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Presenter 1: Willis Jenkins, Program Executive
IBEX Media Teleconference: Presenters Biographies
Willis Jenkins is a program executive in the Heliophysics Division of NASA’s Science Mission Directorate. Within his role in the Explorer Program, Jenkins is responsible for projects from definition and formulation through funding and accomplishment of objectives.
Jenkins came to NASA headquarters as a program executive in 2003. He began his career with NASA at the Goddard Space Flight Center in Greenbelt, Md., in 1994.
Jenkins was awarded one of NASA’s highest honors, the Medal for Exceptional Service, for his contributions to the successful launch of NOAA-K (NOAA-15). He has also garnered accolades for his work performance at the agency, including an outstanding team effort on the Polar Operational Environmental Satellite Program. He was nominated Black Engineer of the Year in 2001. He also received the outstanding Professional Excellence in Federal Career Award, signed by Sen. Barbara Mikulski of Maryland.
Prior to NASA, Jenkins enjoyed a successful career in the private sector. As an electrical systems manager at McDonnell Douglass, Seabrook, Md, he managed the electrical systems for all NASA Pegasus missions and supported the orbital launch service managers on launch vehicles (Pegasus, Scout, Delta and Atlas). He trained military personnel and provided expertise in the integration and testing of flight and ground communication units as a production test engineer with American Systems Corporation, Chantilly, Va. At General Electric, Rockville, Md., he developed software for mainframe computers. He began his career as an electrical engineer at E-Systems, Falls Church, Va.
Jenkins earned his Bachelor of Science degree in electrical engineering from Northeastern University in Boston, Mass. At age 15, Willis was accepted to a program called A Better Chance (ABC). The program placed talented inner city youth in schools with rigorous academic programs. He left Washington, D.C., to finish his high school career at public schools in North Andover and Amherst, Massachusetts.
Staying close to his Washington, D.C., hometown, he lives in Maryland with his wife of 24 years and their two daughters; one in college and the other one in high school. In his spare time, he enjoys spending time with his family, restoring antique Buicks and mentoring children in the community.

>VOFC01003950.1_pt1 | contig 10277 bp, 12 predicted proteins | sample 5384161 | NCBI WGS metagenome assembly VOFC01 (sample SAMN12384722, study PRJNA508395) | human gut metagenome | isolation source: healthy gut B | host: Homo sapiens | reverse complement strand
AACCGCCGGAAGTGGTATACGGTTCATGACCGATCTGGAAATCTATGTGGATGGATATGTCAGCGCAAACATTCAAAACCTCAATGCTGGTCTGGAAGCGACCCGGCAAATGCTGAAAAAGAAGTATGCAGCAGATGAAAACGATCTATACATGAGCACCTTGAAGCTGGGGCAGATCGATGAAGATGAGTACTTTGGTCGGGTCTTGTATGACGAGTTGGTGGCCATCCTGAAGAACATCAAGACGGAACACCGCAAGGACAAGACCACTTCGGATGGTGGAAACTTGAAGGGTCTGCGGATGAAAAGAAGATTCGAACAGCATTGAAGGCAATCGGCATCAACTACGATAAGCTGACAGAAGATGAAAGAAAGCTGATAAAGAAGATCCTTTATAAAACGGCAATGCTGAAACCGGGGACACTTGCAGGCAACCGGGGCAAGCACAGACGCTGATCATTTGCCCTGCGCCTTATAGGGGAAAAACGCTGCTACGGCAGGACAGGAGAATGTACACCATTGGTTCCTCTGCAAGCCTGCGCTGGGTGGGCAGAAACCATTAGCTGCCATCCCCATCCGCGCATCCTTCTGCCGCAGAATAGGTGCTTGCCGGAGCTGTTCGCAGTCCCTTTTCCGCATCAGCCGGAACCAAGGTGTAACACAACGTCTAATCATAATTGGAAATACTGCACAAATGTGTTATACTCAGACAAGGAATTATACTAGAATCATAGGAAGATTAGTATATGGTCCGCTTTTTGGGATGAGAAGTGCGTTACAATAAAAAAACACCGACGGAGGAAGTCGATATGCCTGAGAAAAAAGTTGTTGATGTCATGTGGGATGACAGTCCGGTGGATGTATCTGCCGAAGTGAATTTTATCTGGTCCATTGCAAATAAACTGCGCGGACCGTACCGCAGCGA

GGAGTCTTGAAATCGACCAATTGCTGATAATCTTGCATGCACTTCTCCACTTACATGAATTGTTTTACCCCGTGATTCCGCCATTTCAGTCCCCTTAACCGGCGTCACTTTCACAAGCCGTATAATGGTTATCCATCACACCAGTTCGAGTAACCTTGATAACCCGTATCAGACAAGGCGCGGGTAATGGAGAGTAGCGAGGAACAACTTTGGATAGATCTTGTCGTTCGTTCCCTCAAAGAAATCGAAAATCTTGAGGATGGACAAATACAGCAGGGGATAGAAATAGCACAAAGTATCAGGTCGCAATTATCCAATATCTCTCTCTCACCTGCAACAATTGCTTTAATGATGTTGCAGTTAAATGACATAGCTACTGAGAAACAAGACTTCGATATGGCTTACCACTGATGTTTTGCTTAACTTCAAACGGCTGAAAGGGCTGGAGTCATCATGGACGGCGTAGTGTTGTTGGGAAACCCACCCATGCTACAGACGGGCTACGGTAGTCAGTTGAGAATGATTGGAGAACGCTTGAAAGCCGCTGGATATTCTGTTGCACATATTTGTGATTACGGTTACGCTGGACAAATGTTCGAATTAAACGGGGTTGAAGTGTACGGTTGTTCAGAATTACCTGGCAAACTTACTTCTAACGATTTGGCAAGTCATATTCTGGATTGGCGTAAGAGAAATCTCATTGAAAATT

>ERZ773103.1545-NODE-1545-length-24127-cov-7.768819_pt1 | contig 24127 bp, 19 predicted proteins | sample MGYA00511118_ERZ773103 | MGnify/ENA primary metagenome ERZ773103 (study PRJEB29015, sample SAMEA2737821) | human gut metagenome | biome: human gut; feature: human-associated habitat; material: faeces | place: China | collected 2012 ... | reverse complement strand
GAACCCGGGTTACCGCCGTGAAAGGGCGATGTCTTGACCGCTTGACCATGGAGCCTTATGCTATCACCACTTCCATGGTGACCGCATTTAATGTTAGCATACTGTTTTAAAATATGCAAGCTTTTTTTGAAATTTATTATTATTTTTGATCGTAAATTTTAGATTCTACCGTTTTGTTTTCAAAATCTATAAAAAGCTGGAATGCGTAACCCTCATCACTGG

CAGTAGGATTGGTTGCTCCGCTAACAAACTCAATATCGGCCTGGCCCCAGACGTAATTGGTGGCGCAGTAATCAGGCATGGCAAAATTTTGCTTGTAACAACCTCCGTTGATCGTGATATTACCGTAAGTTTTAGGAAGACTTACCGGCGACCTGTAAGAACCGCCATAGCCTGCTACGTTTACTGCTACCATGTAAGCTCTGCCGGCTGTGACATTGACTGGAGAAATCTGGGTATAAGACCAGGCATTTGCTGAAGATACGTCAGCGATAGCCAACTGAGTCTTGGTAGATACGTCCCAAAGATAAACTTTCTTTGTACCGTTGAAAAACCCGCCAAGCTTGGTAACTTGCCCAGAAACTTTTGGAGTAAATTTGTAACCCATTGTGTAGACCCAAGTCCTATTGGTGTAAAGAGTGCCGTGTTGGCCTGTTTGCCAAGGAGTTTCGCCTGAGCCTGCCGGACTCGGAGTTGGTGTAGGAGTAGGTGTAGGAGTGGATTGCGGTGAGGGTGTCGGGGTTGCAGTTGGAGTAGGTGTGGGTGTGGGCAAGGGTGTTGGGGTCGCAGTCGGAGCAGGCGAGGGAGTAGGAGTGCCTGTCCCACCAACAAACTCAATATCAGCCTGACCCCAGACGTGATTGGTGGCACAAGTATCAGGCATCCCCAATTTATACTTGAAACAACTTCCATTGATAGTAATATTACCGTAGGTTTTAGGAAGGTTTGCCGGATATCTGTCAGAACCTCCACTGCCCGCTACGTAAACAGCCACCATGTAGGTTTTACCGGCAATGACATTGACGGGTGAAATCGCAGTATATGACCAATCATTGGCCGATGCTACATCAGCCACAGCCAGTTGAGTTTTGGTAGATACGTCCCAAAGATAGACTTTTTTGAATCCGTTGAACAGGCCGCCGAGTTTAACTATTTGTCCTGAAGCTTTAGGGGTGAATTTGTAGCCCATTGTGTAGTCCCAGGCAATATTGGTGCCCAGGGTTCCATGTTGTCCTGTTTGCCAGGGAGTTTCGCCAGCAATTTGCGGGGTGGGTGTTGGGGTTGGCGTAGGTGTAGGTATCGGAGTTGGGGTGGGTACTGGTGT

Presenter 2: Greg Frazier, Mission Manager
Gregory Frazier has been employed at the NASA Goddard Space Flight Center for over 25 years. He has worked on numerous flight projects currently in orbit making Earth and Space Science observations. Greg started at Goddard as a member of the mechanical engineering branch. He engineered various mechanical systems on projects such as the Cosmic Background Explorer, the X-ray Timing Explorer, Gamma-Ray Observatory, the Earth Science Systems Pathfinder Project and the Swift Project. Greg is now a member of the flight projects directorate where he is the Interstellar Boundary Explorer Mission Manager.
Presenter 3: Dave McComas, Principal Investigator
Dr. David J. McComas is senior executive director of the Space Science and Engineering Division at Southwest Research Institute. He currently serves as principal investigator of the IBEX and Two Wide-angle Imaging Neutral-atom Spectrometers (TWINS) NASA missions. He has published more than 300 papers on various space physics topics, including coronal, solar wind, heliospheric, magnetospheric, cometary and planetary science, as well as numerous space flight instruments, missions, and techniques. He is a Fellow of the American Geophysical Union and American Association for the Advancement of Science.
Presenter 4: Eric Christian, Program Scientist
Dr. Eric Christian is the Program Scientist for the Solar Terrestrial Probes program at NASA Headquarters, and is also a Program Scientist for STEREO, ACE (Advanced Composition Explorer), IBEX (Interstellar Boundary Explorer), RBSP (Radiation Belt Storm Probes) and the two Voyager spacecraft. His scientific background is in energetic particles (galactic cosmic rays, anomalous cosmic rays, and solar energetic particles) and the design, construction, integration and test of particle detectors. Before coming to NASA Headquarters in 2002, he was Deputy Project Scientist for ACE, and has worked on Voyager and a large number of sub-orbital balloon experiments. He has also been active in Education and Public Outreach for his entire career. Dr. Christian has a BA in Physics and Astronomy from the University of Pennsylvania (1982) and a PhD in Physics from the California Institute of Technology (1989).
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